This work of historical fiction begins in Arizona Territory in 1907 (Arizona was not admitted to the Union until 1912).
Mary Pearl Prine is seventeen, and getting ready to go to Wheaton College in Illinois to pursue her love of drawing and painting. Before departing, however, she receives an offer of marriage from Aubrey Hanna, 28 and handsome. Mary Pearl is inexperienced and naive, and she is confused by the attentions of this man she has just met. She agrees to his proposal but wants to hold off the marriage until after she tries out college.
At Wheaton, Mary Pearl finds that her forte is photography rather than painting. She also gets exposed to a way of life and group of people entirely different from what she was used to in the Arizona territory:
“What a wagonload of nonsense was life in this big city. Not a speck of interest in where their water came from, nor whether there was enough for their neighbors to eat. Just busy with doing things and having things I wouldn’t even know I didn’t have, which included crystal punch bowls and harp lessons.”
Still, she makes friends and learns a great deal. Throughout the year she writes Aubrey constantly, but only receives one communication from him in return: a deed to land and a packet of money.
Mary Pearl is grown up in some ways, such as when it comes to help taking care of a ranch and dealing with the natural hazards of the Southwest, but she is extremely unsophisticated in others, especially matters of the heart. Her only instruction has been from a book, Pride and Prejudice, belonging to her beloved Aunt Sarah. Mary Pearl’s mother had also read the book, and Mary Pearl thought it changed the way she looked at things. She seemed convinced that Mary Pearl ought to marry Aubrey, “a young, wealthy lawyer,” who could provide for her.
But Mary Pearl’s path was not destined to be a smooth one. After her discovery, while at college, of shocking developments at home that involved both the heartbreak of betrayal and the fear and threat of violence, Mary Pearl had to change her plans radically.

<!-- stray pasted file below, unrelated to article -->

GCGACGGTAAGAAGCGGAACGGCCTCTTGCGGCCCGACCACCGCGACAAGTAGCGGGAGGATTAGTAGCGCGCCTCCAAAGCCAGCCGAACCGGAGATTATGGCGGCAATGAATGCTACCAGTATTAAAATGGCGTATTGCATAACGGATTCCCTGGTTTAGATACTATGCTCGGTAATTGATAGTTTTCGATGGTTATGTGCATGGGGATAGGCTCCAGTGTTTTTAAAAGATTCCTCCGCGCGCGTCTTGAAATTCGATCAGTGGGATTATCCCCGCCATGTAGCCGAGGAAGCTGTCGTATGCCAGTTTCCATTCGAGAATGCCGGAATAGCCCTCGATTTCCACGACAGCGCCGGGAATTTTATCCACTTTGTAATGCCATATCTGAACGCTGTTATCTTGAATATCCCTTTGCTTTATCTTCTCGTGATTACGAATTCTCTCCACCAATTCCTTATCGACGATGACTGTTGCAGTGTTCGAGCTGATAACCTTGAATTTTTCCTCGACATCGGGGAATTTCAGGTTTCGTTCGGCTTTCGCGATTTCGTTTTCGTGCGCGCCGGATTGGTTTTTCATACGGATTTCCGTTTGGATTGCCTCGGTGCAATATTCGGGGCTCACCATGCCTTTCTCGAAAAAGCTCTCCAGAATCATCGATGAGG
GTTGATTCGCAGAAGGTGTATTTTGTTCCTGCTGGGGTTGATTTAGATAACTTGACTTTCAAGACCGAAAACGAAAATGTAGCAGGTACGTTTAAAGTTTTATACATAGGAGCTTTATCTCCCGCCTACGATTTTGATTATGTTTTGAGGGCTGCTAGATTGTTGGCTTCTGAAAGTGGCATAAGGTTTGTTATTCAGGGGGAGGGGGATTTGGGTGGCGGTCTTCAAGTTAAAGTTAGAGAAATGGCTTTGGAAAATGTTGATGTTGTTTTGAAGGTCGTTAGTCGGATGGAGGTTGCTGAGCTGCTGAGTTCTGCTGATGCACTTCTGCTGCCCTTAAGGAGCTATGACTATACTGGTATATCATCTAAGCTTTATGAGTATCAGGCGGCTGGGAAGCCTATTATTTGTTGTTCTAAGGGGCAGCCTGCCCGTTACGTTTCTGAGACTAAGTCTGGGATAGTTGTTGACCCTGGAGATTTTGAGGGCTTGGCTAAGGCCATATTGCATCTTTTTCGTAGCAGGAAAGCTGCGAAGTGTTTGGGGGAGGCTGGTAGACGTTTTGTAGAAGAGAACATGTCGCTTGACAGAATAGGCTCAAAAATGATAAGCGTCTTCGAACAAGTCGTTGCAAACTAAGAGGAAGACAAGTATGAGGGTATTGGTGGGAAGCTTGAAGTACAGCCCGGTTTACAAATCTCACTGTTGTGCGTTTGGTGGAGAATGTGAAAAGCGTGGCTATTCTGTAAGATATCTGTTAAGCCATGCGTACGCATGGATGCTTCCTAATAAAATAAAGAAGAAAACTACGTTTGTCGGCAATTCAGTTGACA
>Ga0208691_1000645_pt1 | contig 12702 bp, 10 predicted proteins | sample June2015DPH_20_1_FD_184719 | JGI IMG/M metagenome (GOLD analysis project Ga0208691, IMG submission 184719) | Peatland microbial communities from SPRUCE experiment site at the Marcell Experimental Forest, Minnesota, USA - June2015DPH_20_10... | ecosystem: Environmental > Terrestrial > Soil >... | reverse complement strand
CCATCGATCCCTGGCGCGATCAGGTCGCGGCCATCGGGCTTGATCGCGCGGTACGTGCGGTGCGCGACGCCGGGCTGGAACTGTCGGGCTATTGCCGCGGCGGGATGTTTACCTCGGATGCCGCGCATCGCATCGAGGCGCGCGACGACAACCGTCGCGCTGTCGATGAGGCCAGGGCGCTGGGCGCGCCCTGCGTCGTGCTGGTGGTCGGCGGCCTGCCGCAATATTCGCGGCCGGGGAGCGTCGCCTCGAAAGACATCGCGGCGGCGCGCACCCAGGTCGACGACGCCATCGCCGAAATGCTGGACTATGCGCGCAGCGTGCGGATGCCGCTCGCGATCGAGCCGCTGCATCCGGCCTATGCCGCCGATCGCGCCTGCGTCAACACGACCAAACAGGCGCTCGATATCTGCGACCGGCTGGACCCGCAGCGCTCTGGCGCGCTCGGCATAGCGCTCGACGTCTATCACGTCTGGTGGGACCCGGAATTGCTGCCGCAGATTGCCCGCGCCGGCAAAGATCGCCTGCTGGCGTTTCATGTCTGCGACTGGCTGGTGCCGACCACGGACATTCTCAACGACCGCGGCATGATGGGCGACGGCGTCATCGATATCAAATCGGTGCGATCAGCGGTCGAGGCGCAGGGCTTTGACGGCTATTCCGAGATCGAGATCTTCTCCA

Eventually, she found she had “a much better recipe for life than what was in Jane Austen’s book.” She realized her family was more important to her than anything, and that she had to figure out how to accommodate her dreams into that framework. She also learned just what love actually meant for her:
“…love is not handsomeness or promises of adventure; it is not wealth or fine clothes or sashaying around society parties eating petit fours. Someone who loves you doesn’t ask you to be something you aren’t already, nor make you believe you’d never amount to a thing without him. Love is building a little cart for our boys to pull. Digging a hole for another apple tree. Fixing my stirrup at dawn. Putting up a shelf for my photographic plates. . . . Love isn’t about looks or money or even accomplishments. Love is a million little promises kept.”
Evaluation: Like the author Paulette Jiles, Turner depicts the aleatory nature of existence in the wild areas of the Southwest in the period after the Civil War but before statehood restored some sense of law and order. Turner’s writing is not as smooth as is Jiles’, and feels a bit clunky and forced at times. Nevertheless, the story is a compelling one, and has a great deal for book clubs to digest and discuss.
Published by Thomas Dunne Books, an imprint of St. Martin’s Publishing Group, 2019